Popular Work

Vignelli is responsible for a great number of nationally recognized logos, such as American Airlines, IBM, Bloomingdales, and more.  His work both through his design agency and otherwise has been published and exhibited throughout the world and has influenced designers the world over.  He has been recognized with an impressive range of awards and honors over the years and continues to be heralded as one of the premier influencers of the typography that we know and love today.

He is also responsible for designing the Helvetica font more than 50 years ago, and changing the way we look at typography today.  In fact, “Helvetica” is now a feature-length documentary about typography, fonts, and graphic design.  It stars none other than… wait for it… Massimo Vignelli!!  Two feature-length television programs have also been devoted to Vignelli’s work.

With all that said, his most popular and perhaps most enduring work still remains the NYC subway map, which was recently updated from the original version. The New York City transit system can be rather complicated, but Vignelli created a design that organizes the various lines into a clear, colorful map. His masterful work has influenced everything from transit map design to furniture design and impacts the daily life of commuters, designers, and the American public at large.

Design Strategy

Vignelli works to create unique designs that can remain relevant over time. Along with his portfolio of work, Massimo Vignelli, and his wife Lella, have been known to eat, sleep, and breathe design. They create effective designs based on three investigations in design, including the search for structure, specificity, and fun. “I strive to raise the bar a few inches, taking the commonplace and improving it,” Vignelli said.

Vignelli believes in following the Modernist tradition, which focuses on minimalism and the use of basic geometric forms. He subscribes to the belief that simple, but strong, design is the best way to remain timeless. As he so eloquently put it, “If you do it right, it will last forever.” This form of stripped-down design has become increasingly popular over time and continues to be used in print, online, and packaging design today.

Vignelli has published a number of works in the past and currently hosts master design workshops, speeches, and interviews both domestically and abroad.  He and his wife continue to work and inspire others.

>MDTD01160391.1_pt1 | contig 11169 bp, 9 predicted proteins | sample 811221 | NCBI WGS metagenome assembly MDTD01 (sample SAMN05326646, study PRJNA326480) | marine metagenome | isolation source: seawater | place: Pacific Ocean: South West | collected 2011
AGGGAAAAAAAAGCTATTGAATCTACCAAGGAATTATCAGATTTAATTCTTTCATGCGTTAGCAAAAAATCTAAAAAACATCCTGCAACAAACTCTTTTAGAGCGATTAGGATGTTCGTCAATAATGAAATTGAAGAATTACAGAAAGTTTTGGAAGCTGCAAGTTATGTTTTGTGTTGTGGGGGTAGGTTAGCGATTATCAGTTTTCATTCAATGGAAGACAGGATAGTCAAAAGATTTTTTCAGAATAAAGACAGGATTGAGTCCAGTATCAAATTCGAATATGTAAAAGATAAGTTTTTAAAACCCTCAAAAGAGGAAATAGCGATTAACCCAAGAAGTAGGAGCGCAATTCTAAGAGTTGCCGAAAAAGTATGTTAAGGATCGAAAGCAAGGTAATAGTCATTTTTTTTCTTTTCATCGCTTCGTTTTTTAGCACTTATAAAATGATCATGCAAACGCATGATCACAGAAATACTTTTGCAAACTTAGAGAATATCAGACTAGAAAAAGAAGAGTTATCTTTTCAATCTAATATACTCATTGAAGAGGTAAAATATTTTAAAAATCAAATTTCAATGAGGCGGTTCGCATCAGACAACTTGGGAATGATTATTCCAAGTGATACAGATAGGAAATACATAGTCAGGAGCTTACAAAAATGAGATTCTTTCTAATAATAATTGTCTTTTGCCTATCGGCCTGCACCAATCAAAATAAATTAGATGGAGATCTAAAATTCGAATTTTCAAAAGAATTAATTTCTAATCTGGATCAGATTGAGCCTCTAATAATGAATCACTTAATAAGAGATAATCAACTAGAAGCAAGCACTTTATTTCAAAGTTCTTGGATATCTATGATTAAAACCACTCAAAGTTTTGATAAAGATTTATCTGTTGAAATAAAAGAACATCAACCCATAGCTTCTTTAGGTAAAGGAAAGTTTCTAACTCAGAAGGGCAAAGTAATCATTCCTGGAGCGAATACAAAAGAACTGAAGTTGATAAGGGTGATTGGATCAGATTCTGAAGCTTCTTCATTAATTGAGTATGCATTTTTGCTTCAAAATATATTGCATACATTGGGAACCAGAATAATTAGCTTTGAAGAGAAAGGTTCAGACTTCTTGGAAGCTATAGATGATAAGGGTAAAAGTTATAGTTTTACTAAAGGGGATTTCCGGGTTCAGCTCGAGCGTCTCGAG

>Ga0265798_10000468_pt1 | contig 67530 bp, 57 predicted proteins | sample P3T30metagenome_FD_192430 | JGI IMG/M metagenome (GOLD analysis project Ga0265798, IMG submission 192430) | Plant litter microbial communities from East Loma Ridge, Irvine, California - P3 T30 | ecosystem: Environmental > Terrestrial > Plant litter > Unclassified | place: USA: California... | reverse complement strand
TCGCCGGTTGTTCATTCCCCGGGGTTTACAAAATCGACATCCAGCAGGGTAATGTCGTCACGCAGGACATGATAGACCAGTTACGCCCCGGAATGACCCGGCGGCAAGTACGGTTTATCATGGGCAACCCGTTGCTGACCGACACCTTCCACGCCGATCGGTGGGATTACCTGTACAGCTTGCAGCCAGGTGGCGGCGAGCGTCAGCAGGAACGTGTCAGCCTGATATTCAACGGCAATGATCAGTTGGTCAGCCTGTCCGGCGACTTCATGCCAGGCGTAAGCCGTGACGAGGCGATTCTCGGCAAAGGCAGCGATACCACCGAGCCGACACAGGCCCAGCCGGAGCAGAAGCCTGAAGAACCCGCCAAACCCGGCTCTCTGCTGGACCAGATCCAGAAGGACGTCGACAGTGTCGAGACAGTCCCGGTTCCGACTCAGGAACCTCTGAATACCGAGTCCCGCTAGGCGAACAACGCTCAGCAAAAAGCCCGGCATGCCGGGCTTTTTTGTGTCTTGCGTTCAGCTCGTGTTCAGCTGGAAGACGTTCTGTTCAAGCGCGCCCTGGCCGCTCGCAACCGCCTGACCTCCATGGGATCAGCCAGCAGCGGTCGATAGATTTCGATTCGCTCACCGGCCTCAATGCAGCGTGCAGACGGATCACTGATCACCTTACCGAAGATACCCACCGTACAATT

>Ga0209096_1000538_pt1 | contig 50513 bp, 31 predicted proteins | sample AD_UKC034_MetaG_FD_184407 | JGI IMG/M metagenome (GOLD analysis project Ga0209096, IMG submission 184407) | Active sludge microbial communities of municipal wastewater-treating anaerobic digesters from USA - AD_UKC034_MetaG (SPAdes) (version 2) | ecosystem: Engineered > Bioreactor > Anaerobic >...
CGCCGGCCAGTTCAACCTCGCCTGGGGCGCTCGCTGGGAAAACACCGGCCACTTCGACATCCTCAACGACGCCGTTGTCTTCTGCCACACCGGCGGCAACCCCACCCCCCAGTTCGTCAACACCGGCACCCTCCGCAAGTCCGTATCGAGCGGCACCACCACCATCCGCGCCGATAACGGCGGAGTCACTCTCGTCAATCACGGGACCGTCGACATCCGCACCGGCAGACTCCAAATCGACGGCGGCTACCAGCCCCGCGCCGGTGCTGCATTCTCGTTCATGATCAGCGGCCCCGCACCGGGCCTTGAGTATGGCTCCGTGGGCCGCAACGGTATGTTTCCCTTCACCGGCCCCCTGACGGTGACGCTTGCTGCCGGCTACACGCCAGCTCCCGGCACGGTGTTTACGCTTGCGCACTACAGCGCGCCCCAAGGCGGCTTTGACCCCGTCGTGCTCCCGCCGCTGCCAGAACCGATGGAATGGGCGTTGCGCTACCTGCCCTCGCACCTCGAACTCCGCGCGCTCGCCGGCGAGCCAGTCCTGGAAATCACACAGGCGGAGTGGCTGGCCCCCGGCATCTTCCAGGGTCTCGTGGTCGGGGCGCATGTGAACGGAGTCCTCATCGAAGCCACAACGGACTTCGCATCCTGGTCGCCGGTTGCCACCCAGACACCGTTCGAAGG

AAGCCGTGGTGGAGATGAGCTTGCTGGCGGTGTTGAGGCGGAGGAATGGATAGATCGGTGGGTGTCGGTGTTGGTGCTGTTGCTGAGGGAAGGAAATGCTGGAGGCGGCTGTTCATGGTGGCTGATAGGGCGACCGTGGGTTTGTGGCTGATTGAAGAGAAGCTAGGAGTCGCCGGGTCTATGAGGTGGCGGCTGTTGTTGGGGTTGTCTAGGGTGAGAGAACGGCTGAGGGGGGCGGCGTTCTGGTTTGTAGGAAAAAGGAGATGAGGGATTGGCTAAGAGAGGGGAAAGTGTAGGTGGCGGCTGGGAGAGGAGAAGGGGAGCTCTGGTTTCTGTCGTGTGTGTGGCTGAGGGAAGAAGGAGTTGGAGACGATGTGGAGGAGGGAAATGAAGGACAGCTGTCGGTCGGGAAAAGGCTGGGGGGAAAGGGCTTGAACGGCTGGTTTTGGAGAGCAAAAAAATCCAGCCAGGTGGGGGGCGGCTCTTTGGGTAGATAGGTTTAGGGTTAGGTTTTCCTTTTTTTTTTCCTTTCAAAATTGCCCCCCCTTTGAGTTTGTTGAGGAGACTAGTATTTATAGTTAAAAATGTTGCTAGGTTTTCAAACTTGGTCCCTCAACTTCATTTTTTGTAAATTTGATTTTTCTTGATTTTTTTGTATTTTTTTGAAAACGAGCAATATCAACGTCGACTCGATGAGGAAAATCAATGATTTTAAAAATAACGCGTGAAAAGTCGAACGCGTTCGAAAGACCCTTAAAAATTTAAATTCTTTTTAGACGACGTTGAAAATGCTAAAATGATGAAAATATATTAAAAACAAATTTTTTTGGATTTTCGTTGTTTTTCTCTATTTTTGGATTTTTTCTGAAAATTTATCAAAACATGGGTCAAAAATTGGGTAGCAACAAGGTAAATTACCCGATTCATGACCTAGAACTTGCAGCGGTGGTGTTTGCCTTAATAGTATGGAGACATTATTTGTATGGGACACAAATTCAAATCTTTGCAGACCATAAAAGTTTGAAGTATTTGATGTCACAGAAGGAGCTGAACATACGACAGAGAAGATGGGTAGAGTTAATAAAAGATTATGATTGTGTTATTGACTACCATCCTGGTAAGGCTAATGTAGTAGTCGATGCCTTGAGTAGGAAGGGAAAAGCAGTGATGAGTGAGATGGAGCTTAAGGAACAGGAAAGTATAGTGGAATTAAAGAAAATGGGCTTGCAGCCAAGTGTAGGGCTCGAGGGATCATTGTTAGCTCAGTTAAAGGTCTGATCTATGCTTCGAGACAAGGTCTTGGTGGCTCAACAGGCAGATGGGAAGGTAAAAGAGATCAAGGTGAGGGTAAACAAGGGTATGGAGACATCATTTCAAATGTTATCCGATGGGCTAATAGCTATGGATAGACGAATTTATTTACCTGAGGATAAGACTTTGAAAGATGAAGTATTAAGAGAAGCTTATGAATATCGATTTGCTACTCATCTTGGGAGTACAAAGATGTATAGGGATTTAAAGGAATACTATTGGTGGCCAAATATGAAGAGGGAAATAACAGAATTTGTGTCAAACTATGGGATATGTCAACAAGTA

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5 Designs We Love: Movie Posters of the 70′s

In our latest edition of 5 Designs We Love, we take a look at 5 classic movie poster designs. When we decided to focus on movie posters as a subject, it immediately became apparent that there are far too many great poster designs throughout the history of motion pictures to ever narrow them down to a list of just five. So we thought we would share some of our favorites, and separate them into individual categories.  Here are our favorites from the 70′s era.

1. Jaws (1975)

Jaws one-sheet

From the subtle fish hook “J” in the title treatment to the not-so-subtle shark emerging from the depths focused on his unsuspecting prey atop the ocean surface, the poster for Jaws is “Iconic” to say the least.  While the proportions of the shark are almost cartoon like, the image feels completely realistic and believable through the masterful painting of artist Roger Kastel

2. Animal House (1978)

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The movie poster design for Animal House can really be summed up in one word… chaos!  And it fits the film perfectly. Not only does all the wildness and fun of Delta House depicted in Rick Meyerowitz’s illustration make you want to see the movie, but there are so many points of discovery from the film that it becomes one of those images that you have to look at a second time after watching it to understand them all.  Then you want to see it again.

3. Star Wars (1977)

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There are so many great poster designs for Star Wars, we could almost do a 5 Designs We Love just on Star Wars. However, we are choosing to focus on the original One Sheet by artist Tom Jung. The image portrays a much more glamourous and sexy depiction of Leia than we ever came to know in the movie and a muscle bound Luke we never knew either. The image effectively struck a cord in the imaginations of just about every child of the 70′s, immediately carrying them off to that “galaxy far, far away”. The most iconic element in the poster, also never seen in the film is the pose of Luke holding his light saber high above his head. This image of the design has become part of countless images, packages and logos ever since.